iDisk is where more work is needed. It is blazing-fast using Transmit… slow as a dog using Finder. We’ll see what Leopard holds in store. I assume “Time Machine” will take the place of Apple Backup.

  4. I couldn’t disagree more. The real value of .Mac has got NOTHING to do with the damn email address – there’s countless free email providers out there. What a .Mac sub brings is:

    1) Seamless automatic syncing of address book, calendars and bookmarks between a laptop, two desktops and a cellphone. Prior to .Mac, it was nightmare – “Oh, that address is only on the laptop”, “Oh, I don’t have the humber on my cellphone”. Now it’s irrelevant – anything entered on one is populated to all the others automatically, immediately. And setting up a new system is SO easy – after a clean install, it ‘becomes’ your machine in seconds. These features alone would be worth the money.

    2) Automatic online backup for all three three systems.

    3) Incredibly idiot-proof photo posting for family-style albums. I run five other sites for pro stuff, but nothing is faster or easier than .Mac for popping up photos of a holiday for the parents.

    4) That email works really nicely, and doesn’t feel like webmail.

  5. In fact, you can sync information between a Mac and a cellphone without .Mac. iSync does this without a .Mac subscription (though in my experience, it isn’t perfect). And it strikes me as ridiculous that mac-to-mac syncing should need to go over .Mac. If I had multiple machines I needed to keep in sync, I might cough up for .Mac, but like others, I’d resent it.

    I feel that Apple is reinventing various wheels with its photo galleries, blogs, web pages, etc. I think they’d get more bang for their buck, and appeal to a wider audience, if they built client-side tools to integrate with independent open-source projects and provide some lower-level access. This might sound like the kind of thing that only appeals to geeks—and that might be true. But Apple has a history of doing things that appeal to geeks, who then become effective evangelists for Apple.

  6. Agreed. The only thing I use .Mac for is syncing and as my Apple ID for the iTunes & Apple stores. I really hate .Mac email because their lack of spam filtering makes it useless. I just forward mine to Gmail, which has excellent spam filtering. The iDisk is horribly slow; I use a Buffalo TeraStation 1 TB on my home network for backups. Their web server is useless because it doesn’t support PHP; I use a Dreamhost web hosting account instead. I’ll probably switch to an iSync alternative and cancel my .Mac account.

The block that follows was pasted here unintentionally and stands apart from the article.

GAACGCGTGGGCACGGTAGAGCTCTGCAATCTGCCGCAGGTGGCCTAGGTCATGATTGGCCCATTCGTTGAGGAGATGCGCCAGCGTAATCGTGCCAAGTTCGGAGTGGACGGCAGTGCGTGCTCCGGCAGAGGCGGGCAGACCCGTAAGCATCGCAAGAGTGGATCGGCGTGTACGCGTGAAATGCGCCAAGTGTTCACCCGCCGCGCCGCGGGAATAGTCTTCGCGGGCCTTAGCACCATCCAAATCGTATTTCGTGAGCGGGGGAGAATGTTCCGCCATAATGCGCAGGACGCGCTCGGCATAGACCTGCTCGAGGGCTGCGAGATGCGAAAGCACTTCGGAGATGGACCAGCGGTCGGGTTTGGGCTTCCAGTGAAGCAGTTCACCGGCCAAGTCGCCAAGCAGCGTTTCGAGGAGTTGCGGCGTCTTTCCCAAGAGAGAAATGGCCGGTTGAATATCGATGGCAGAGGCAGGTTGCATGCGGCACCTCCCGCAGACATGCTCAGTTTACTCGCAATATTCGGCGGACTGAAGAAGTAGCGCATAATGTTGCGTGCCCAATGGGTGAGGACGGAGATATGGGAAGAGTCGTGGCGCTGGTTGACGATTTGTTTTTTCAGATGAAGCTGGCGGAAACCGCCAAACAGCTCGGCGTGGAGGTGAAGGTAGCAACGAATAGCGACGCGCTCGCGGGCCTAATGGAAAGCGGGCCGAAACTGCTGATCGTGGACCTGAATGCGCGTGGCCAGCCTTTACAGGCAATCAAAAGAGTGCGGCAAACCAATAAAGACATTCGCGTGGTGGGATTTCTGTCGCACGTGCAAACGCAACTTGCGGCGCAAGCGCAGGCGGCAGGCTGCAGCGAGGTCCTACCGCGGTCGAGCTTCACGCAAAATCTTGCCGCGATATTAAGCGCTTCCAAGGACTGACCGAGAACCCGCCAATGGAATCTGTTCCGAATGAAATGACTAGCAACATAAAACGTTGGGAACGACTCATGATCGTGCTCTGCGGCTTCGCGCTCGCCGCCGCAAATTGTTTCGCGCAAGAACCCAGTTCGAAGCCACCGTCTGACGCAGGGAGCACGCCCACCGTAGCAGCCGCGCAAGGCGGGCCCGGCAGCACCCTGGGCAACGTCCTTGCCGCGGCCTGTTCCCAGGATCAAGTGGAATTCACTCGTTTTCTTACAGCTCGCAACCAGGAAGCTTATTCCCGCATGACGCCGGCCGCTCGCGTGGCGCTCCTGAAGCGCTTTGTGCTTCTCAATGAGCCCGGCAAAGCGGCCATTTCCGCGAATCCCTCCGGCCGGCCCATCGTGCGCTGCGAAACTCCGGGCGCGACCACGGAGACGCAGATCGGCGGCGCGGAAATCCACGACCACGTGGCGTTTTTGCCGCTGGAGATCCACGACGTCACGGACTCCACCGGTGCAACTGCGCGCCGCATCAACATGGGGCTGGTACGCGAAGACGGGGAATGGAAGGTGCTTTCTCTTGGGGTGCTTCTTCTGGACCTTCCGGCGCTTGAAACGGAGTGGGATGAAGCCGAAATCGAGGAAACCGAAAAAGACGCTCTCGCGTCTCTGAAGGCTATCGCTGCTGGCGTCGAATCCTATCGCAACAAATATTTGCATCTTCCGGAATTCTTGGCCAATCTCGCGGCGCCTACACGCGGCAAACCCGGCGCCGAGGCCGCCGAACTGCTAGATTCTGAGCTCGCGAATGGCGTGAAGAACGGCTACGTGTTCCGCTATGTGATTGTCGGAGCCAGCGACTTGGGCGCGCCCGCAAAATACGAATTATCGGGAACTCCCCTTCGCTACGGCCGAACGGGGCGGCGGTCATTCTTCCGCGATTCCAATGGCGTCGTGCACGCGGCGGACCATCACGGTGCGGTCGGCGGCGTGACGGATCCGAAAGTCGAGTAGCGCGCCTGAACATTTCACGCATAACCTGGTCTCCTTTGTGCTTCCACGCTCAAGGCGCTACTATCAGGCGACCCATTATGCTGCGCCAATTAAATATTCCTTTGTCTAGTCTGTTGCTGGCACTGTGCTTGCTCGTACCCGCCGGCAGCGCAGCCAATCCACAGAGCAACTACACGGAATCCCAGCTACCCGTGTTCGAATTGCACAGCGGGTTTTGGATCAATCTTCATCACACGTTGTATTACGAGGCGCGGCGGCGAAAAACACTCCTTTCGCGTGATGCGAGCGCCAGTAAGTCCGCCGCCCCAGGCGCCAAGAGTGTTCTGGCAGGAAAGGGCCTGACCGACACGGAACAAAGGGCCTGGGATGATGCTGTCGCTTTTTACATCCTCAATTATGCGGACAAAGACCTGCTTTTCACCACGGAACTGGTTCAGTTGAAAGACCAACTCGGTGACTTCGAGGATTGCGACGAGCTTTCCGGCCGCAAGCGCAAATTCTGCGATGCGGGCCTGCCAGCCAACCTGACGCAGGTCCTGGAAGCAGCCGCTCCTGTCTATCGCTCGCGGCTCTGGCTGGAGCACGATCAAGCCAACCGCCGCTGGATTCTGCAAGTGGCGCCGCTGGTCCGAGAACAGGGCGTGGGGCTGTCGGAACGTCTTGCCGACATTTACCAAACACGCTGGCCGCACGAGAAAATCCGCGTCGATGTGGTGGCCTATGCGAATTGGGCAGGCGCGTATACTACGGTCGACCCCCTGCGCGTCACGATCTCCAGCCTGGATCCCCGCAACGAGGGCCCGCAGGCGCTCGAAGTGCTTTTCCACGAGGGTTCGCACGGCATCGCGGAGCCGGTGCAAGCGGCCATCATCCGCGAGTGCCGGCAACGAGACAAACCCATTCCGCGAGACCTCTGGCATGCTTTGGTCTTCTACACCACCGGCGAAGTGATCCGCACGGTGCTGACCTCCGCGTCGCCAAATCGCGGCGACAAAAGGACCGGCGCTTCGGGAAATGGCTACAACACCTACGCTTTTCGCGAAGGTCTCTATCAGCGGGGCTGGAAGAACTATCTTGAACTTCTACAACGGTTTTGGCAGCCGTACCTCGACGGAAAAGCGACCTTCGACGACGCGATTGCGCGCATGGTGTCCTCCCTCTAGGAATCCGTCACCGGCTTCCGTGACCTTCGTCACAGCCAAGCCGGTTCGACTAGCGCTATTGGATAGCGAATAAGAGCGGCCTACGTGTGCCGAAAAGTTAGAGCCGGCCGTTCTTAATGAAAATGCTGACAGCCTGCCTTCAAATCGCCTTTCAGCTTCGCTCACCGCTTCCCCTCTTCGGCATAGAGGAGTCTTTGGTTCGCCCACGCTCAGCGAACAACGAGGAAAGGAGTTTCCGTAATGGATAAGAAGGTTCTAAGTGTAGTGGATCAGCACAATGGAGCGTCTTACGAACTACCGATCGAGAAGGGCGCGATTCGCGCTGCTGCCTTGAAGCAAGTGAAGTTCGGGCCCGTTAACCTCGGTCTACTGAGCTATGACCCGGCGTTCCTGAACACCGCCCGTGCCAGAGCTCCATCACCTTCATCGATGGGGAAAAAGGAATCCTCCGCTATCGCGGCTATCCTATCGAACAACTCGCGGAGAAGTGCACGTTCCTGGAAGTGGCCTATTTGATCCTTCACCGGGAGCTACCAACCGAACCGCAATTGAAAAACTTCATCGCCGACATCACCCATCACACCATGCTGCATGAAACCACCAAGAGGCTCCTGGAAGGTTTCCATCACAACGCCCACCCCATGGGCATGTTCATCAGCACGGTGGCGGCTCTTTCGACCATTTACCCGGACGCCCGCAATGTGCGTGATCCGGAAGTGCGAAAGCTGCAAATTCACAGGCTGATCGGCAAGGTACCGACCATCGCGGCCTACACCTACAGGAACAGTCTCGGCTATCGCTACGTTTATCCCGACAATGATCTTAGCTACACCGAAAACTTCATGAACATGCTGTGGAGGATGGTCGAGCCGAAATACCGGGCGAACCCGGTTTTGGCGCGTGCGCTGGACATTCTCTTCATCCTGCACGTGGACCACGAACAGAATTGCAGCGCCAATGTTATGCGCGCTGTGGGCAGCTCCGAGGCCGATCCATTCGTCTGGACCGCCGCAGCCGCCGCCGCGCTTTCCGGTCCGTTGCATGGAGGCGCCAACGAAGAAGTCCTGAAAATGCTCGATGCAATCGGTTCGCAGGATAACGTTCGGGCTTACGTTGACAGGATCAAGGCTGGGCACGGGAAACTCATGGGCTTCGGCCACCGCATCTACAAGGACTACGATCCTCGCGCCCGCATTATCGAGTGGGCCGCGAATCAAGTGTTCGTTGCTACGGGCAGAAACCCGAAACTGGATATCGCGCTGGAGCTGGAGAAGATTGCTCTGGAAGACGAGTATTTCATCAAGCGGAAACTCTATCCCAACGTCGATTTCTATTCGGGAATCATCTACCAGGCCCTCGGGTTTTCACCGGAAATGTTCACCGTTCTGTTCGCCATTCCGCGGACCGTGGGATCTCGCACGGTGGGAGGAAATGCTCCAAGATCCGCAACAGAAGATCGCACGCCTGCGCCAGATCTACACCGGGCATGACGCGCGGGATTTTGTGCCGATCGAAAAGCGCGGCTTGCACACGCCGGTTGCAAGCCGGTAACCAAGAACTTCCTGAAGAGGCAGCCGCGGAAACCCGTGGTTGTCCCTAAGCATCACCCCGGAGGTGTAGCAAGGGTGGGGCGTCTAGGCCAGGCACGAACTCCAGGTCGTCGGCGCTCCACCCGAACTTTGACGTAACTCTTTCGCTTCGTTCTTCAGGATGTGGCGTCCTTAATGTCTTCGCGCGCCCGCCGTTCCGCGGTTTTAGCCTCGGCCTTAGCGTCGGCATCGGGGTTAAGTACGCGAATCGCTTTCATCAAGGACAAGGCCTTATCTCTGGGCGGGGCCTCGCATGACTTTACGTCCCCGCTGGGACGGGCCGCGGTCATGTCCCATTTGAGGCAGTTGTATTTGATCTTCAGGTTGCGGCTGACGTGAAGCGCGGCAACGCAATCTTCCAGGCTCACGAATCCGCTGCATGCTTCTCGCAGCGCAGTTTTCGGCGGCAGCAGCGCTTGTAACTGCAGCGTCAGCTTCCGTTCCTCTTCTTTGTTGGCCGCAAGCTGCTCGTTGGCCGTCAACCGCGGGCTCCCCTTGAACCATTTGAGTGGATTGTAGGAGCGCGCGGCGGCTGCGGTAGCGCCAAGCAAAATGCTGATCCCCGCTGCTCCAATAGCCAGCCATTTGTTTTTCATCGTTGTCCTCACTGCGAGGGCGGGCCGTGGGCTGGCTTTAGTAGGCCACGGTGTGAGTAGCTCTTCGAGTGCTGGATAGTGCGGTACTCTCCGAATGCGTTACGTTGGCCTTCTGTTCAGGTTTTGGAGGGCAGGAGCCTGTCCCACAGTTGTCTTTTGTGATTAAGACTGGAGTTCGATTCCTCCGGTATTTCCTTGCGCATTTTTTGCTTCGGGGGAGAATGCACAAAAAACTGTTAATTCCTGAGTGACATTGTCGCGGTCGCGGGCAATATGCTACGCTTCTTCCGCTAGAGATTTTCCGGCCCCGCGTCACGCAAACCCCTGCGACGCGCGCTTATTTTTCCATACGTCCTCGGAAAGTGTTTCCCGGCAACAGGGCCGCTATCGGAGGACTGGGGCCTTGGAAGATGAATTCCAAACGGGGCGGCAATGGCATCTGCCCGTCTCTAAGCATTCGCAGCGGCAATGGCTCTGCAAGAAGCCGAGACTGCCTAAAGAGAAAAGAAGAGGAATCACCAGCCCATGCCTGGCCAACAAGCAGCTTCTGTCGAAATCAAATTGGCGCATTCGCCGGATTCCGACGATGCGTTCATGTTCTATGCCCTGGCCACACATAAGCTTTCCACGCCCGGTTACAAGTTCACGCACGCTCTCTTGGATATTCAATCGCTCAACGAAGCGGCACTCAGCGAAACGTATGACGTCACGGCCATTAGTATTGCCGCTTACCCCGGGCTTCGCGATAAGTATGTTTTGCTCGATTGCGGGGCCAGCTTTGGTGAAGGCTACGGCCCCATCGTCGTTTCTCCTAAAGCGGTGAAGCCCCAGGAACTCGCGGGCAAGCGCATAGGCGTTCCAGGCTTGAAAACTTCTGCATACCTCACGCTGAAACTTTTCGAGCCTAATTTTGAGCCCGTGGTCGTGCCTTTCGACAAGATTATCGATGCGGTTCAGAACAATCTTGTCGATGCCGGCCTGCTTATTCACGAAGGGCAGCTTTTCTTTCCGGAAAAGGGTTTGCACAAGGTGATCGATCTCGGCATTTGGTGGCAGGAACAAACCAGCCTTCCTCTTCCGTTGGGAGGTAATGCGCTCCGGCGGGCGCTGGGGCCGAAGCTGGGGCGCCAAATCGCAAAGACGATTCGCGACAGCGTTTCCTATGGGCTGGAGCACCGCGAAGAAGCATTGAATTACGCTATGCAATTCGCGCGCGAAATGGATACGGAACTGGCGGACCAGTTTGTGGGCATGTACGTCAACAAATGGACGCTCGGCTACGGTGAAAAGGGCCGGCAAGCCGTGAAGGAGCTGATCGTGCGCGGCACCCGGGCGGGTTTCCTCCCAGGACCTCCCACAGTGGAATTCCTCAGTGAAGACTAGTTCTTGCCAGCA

7. I love .Mac because it is easy so I use it more.
    I use it to backup important files
    I use it to host an ad free web site. I am sick of web ads and am put off by sites that have them. IMO someone who visits a site should be treated as a guest not a mark.
    I use it for syncing.

    I am not interested in researching and learning alternative ways to do things when I can pay $100 a year to have someone else do much of the work for me. I have other pursuits that require my dwindling brain cells.

    Alternatives are great for those with the energy to pursue the them.

  8. i am a very happy dotmac user. i wouldn’t want to be without it. i admit that my lack of web expertise and net savvy plays a role, but i like having picture galleries, writing a blog, syncing address book, calendars my two computers, photocasting my “recent favourites”, sending documents from my computer at home to my computer at school via idisk, automatically backing up settings and more (i use backup.app a lot -not just to back up to idisk). a couple of years ago they also offered all sorts of free software incentives that i enjoyed, but there hasn’t been anything like that in a while.

    perhaps i _could_ figure out how to do all this with open source tools and use dreamhost service. i would have more control, i would spend more time and get less elegant results. i _could_ use gmail and have my messages scanned for advertiser keywords… instead, i happily choose to pay the 69$ *(i only buy dotmac from amazon when they have it on sale, hasn’t failed me in 3 years) annually. there was an online challenge called notmac, i think that looked for elegant replacements for dotmac, but so far noone has come claimed the prize (http://www.notmacchallenge.com/). i when and if they do, i will certainly consider dropping dotmac.

    that said… i think that every new mac should come with at least 6 month free trial of dotmac. the larger the community, the better it can be. one more thing.. i think dotmac should have an optional, true “member central”, a la facebook or flicker or something. where the dotmac community can reach each other and easily find what other dotmac users are posting and contributing.

    all the best.